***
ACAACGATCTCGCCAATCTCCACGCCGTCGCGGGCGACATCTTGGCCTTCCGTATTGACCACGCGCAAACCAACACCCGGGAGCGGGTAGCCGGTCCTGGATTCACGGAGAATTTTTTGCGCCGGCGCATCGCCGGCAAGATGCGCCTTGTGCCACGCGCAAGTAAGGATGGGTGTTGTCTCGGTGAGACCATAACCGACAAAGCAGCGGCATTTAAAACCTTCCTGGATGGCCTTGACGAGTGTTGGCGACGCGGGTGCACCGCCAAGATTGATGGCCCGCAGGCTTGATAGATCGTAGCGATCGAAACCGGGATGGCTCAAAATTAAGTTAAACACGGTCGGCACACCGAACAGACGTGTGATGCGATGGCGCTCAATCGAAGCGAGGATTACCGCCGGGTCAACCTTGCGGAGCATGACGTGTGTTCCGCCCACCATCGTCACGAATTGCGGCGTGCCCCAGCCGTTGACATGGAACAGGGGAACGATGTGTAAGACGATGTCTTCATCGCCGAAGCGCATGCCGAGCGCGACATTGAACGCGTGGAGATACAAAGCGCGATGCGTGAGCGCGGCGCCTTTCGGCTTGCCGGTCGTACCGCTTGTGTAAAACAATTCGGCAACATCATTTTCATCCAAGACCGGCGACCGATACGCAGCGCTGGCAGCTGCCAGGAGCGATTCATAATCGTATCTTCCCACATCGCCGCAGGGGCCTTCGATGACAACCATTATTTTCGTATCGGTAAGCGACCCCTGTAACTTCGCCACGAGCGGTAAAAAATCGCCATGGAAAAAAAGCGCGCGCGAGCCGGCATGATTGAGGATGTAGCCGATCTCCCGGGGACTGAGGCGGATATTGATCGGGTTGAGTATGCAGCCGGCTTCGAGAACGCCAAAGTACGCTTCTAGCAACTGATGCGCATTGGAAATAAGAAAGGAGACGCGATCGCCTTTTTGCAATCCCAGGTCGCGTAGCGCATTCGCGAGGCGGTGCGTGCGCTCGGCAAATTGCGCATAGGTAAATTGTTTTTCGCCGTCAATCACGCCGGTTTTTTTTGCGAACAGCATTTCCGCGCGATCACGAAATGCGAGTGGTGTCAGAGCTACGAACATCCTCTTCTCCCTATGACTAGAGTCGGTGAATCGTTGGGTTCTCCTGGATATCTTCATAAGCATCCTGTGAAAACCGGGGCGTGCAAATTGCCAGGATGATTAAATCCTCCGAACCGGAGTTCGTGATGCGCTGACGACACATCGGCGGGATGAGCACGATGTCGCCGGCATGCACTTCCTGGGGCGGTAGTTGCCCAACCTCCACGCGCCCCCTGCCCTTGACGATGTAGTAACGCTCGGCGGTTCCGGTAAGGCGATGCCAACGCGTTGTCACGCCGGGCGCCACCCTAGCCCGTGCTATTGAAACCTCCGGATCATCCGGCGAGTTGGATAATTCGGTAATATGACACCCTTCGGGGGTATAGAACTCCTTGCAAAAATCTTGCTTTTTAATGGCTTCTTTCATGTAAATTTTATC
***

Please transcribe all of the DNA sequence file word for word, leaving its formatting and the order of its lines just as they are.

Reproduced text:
ACAACGATCTCGCCAATCTCCACGCCGTCGCGGGCGACATCTTGGCCTTCCGTATTGACCACGCGCAAACCAACACCCGGGAGCGGGTAGCCGGTCCTGGATTCACGGAGAATTTTTTGCGCCGGCGCATCGCCGGCAAGATGCGCCTTGTGCCACGCGCAAGTAAGGATGGGTGTTGTCTCGGTGAGACCATAACCGACAAAGCAGCGGCATTTAAAACCTTCCTGGATGGCCTTGACGAGTGTTGGCGACGCGGGTGCACCGCCAAGATTGATGGCCCGCAGGCTTGATAGATCGTAGCGATCGAAACCGGGATGGCTCAAAATTAAGTTAAACACGGTCGGCACACCGAACAGACGTGTGATGCGATGGCGCTCAATCGAAGCGAGGATTACCGCCGGGTCAACCTTGCGGAGCATGACGTGTGTTCCGCCCACCATCGTCACGAATTGCGGCGTGCCCCAGCCGTTGACATGGAACAGGGGAACGATGTGTAAGACGATGTCTTCATCGCCGAAGCGCATGCCGAGCGCGACATTGAACGCGTGGAGATACAAAGCGCGATGCGTGAGCGCGGCGCCTTTCGGCTTGCCGGTCGTACCGCTTGTGTAAAACAATTCGGCAACATCATTTTCATCCAAGACCGGCGACCGATACGCAGCGCTGGCAGCTGCCAGGAGCGATTCATAATCGTATCTTCCCACATCGCCGCAGGGGCCTTCGATGACAACCATTATTTTCGTATCGGTAAGCGACCCCTGTAACTTCGCCACGAGCGGTAAAAAATCGCCATGGAAAAAAAGCGCGCGCGAGCCGGCATGATTGAGGATGTAGCCGATCTCCCGGGGACTGAGGCGGATATTGATCGGGTTGAGTATGCAGCCGGCTTCGAGAACGCCAAAGTACGCTTCTAGCAACTGATGCGCATTGGAAATAAGAAAGGAGACGCGATCGCCTTTTTGCAATCCCAGGTCGCGTAGCGCATTCGCGAGGCGGTGCGTGCGCTCGGCAAATTGCGCATAGGTAAATTGTTTTTCGCCGTCAATCACGCCGGTTTTTTTTGCGAACAGCATTTCCGCGCGATCACGAAATGCGAGTGGTGTCAGAGCTACGAACATCCTCTTCTCCCTATGACTAGAGTCGGTGAATCGTTGGGTTCTCCTGGATATCTTCATAAGCATCCTGTGAAAACCGGGGCGTGCAAATTGCCAGGATGATTAAATCCTCCGAACCGGAGTTCGTGATGCGCTGACGACACATCGGCGGGATGAGCACGATGTCGCCGGCATGCACTTCCTGGGGCGGTAGTTGCCCAACCTCCACGCGCCCCCTGCCCTTGACGATGTAGTAACGCTCGGCGGTTCCGGTAAGGCGATGCCAACGCGTTGTCACGCCGGGCGCCACCCTAGCCCGTGCTATTGAAACCTCCGGATCATCCGGCGAGTTGGATAATTCGGTAATATGACACCCTTCGGGGGTATAGAACTCCTTGCAAAAATCTTGCTTTTTAATGGCTTCTTTCATGTAAATTTTATC